The fact that McDonell had sex with the victim is undisputed. At trial, McDonell contested the issue of consent. If the jury had believed McDonell's assertion that the
victim consented to the act, they could no more convict on a charge of sexual assault than they could on the charge of gross sexual imposition. Since the only issue was the consent of the victim, an instruction on the lesser included offense of sexual assault would have been improper because the evidence would not permit the jury to rationally convict the defendant of the lesser offense and acquit him of the greater.
The district court properly did not give an instruction on the lesser included offense of sexual assault.
McDonell contends the district court erred in allowing testimony concerning his prior conviction to be elicited, warranting reversal.
During the State's cross examination of McDonell, the following testimony was elicited:
"Q: Could you please tell the jury about your prior known conviction?
"A: Criminal trespass.
"Q: You have been convicted of that?
"A: That is correct."
McDonell did not object to the introduction of the testimony, failing to preserve it for review. State v. Wishnatsky, 491 N.W.2d 733, 734-735 (N.D. 1992).
A failure to object will limit our inquiry on appeal to determining if the alleged error constitutes obvious error affecting substantial rights. Wishnatsky at 735. "Our power to notice obvious error is exercised cautiously and only in exceptional situations where the defendant has suffered serious injustice." State v. McNair, 491 N.W.2d 397, 399 (N.D. 1992) (citing State v. Heintze, 482 N.W.2d 590, 593 (N.D. 1992)). "In our inquiry, we examine the entire record and the probable effect of the alleged error in light of all of the evidence." State v. Woehlhoff, 540 N.W.2d 162, 164 (N.D. 1995).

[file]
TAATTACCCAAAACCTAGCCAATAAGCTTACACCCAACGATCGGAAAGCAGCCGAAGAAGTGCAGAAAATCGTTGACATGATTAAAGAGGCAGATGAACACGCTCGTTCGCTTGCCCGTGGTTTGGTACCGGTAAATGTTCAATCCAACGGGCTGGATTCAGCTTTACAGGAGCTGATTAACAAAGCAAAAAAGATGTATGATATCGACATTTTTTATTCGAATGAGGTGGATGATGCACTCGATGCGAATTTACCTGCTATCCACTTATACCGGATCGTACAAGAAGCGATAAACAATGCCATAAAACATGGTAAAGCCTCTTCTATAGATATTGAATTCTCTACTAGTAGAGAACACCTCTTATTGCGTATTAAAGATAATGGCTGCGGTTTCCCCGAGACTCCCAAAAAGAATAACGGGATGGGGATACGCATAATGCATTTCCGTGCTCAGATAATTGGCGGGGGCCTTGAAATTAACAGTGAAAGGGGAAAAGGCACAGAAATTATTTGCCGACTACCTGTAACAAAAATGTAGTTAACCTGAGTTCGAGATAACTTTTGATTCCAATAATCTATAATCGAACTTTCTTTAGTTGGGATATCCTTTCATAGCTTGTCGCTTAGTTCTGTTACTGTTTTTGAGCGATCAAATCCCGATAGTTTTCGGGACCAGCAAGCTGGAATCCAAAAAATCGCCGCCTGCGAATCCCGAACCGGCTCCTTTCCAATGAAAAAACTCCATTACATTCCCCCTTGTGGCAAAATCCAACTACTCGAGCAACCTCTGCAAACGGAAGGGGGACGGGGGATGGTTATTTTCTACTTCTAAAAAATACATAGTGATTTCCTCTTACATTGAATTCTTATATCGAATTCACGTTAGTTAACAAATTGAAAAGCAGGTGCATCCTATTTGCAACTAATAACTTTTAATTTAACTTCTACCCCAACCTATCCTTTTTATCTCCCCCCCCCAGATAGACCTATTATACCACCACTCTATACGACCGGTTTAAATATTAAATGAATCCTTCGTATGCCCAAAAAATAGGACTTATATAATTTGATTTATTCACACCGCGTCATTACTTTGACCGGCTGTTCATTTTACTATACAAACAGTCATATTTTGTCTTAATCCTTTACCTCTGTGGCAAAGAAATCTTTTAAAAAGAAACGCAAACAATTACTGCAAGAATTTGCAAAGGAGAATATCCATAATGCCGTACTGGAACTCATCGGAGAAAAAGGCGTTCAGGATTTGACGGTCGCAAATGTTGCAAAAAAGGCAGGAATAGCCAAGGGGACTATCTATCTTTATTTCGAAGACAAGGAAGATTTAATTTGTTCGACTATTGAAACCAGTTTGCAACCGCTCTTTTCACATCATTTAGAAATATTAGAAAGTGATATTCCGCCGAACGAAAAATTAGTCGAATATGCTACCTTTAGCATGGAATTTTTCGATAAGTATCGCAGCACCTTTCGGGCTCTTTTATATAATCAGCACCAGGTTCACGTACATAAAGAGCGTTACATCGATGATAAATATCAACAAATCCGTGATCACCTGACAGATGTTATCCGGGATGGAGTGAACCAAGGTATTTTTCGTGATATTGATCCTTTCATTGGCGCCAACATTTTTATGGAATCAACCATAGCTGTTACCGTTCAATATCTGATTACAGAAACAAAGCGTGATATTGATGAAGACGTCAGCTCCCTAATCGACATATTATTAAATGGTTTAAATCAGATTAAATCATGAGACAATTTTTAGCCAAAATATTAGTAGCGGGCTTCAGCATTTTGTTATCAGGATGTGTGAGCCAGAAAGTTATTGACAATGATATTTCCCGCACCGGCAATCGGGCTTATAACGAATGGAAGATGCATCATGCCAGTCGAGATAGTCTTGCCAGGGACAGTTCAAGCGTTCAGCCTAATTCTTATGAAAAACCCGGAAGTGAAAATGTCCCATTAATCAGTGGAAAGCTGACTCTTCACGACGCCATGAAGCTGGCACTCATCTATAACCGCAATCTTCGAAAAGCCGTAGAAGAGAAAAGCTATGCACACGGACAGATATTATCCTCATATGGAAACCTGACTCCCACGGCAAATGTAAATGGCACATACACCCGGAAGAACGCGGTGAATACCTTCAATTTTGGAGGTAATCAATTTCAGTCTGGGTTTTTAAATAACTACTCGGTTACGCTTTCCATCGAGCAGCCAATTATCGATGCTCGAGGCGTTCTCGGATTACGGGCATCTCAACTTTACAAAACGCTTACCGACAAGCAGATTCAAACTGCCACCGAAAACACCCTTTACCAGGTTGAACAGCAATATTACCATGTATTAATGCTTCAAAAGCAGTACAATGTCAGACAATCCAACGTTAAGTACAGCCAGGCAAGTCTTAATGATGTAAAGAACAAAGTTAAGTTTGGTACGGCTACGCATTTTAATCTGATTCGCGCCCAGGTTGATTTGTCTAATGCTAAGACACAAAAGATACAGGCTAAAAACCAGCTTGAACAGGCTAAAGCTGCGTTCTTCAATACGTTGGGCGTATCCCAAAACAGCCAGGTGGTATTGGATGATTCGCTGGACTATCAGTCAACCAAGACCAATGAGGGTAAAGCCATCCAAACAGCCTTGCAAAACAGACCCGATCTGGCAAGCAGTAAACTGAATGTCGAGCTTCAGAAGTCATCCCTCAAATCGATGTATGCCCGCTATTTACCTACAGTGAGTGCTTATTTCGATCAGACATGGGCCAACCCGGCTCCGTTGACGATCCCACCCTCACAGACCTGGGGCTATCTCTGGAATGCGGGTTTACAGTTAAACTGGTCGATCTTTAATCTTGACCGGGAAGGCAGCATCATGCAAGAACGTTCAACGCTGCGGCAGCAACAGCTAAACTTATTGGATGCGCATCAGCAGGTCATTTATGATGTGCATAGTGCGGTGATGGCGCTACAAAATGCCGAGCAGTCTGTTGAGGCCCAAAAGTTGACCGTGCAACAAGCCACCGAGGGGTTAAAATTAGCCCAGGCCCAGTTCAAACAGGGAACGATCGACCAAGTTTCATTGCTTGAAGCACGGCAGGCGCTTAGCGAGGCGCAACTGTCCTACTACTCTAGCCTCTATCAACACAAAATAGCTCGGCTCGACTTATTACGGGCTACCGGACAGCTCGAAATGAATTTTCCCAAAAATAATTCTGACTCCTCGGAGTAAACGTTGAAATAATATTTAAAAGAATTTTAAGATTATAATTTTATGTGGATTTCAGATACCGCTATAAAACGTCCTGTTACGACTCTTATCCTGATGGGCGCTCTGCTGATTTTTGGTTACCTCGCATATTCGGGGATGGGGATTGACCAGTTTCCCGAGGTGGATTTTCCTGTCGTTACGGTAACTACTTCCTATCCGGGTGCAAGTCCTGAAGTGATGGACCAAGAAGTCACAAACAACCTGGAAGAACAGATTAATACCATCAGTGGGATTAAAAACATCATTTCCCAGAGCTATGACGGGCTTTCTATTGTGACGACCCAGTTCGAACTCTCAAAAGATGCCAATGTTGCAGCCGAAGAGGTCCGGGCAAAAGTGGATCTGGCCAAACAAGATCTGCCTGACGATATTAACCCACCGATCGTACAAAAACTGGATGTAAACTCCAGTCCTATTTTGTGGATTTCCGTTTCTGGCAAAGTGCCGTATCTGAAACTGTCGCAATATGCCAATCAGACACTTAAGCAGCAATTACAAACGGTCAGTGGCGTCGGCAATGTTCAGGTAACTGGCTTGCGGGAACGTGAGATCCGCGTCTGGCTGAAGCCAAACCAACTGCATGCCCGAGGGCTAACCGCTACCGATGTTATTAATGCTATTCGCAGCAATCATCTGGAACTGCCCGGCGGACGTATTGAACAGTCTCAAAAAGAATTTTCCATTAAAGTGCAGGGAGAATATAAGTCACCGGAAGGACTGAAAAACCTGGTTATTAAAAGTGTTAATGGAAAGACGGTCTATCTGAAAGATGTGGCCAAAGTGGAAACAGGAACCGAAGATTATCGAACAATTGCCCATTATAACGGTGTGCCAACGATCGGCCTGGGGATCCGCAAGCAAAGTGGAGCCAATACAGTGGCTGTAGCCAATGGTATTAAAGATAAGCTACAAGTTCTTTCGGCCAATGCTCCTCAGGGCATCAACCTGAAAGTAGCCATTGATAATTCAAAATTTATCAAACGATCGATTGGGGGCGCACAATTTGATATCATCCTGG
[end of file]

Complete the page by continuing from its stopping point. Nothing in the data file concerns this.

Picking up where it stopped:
N.D.R.Ev. 609 provides for the admission of evidence of an accused's prior conviction if the crime involved dishonesty, or if the crime was punishable by death or imprisonment in excess of one year and the probative value of the evidence outweighs its prejudicial effect. We cannot tell from the trial court record before us if the evidence met the requirements of N.D.R.Ev. 609. Even if the evidence was objectionable, however, McDonell has not shown us the two short questions and two brief responses manifest "serious injustice." See State v. Eugene, 536 N.W.2d 692, 696 (N.D. 1995) (holding the admission of evidence concerning a prior conviction, where the defendant did not object and the references to the conviction were brief, "did not likely have a substantial prejudicial effect").
In this direct appeal from the district court, McDonell contends his constitutional rights to effective counsel were violated when: 1) his counsel did not request an instruction on a lesser included offense; 2) his counsel failed to object to the State repeatedly using the word "rape" while questioning the victim; and 3) his counsel "failed to file a motion about prior sexual experience of the victim."
Effective assistance of counsel is guaranteed a defendant under the Sixth Amendment to the United States Constitution, applied to the States through the Fourteenth Amendment, and by N.D.Const. Art. I, 12. State v. Ricehill, 415 N.W.2d 481, 484 (N.D. 1987). In analyzing an ineffective assistance of counsel claim, this Court uses the test established by the United States Supreme Court in Strickland v. Washington, 466 U.S. 668, 104 S.Ct. 2052, 80 L.Ed.2d 674 (1984). Ricehill; see, e.g., State v. Micko, 393 N.W.2d 741 (N.D. 1986); State v. Patten, 353 N.W.2d 30 (N.D. 1984). The convicted defendant must show the representation "fell below an objective standard of reasonableness" and "there is a reasonable probability that, but for counsel's unprofessional errors, the result of the proceeding would have been different." Ricehill (quoting Strickland). "The heavy presumption is that counsel's conduct fell within the range of reasonableness, and we will not second guess defense strategy through hindsight." State v. Lefthand, 523 N.W.2d 63, 69 (N.D. 1994).